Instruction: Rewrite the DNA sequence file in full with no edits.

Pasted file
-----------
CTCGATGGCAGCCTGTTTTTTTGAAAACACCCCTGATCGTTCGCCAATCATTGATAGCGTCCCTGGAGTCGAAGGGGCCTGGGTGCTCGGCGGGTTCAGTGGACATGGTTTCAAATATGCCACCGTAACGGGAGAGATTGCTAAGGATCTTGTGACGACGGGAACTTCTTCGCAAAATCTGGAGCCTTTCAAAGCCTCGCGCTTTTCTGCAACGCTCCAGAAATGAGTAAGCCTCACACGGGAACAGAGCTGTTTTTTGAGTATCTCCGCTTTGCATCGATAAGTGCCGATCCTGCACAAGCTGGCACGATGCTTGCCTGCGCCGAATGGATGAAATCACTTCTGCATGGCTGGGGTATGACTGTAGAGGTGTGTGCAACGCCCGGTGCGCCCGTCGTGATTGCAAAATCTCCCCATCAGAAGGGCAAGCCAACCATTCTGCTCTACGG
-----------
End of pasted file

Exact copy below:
CTCGATGGCAGCCTGTTTTTTTGAAAACACCCCTGATCGTTCGCCAATCATTGATAGCGTCCCTGGAGTCGAAGGGGCCTGGGTGCTCGGCGGGTTCAGTGGACATGGTTTCAAATATGCCACCGTAACGGGAGAGATTGCTAAGGATCTTGTGACGACGGGAACTTCTTCGCAAAATCTGGAGCCTTTCAAAGCCTCGCGCTTTTCTGCAACGCTCCAGAAATGAGTAAGCCTCACACGGGAACAGAGCTGTTTTTTGAGTATCTCCGCTTTGCATCGATAAGTGCCGATCCTGCACAAGCTGGCACGATGCTTGCCTGCGCCGAATGGATGAAATCACTTCTGCATGGCTGGGGTATGACTGTAGAGGTGTGTGCAACGCCCGGTGCGCCCGTCGTGATTGCAAAATCTCCCCATCAGAAGGGCAAGCCAACCATTCTGCTCTACGG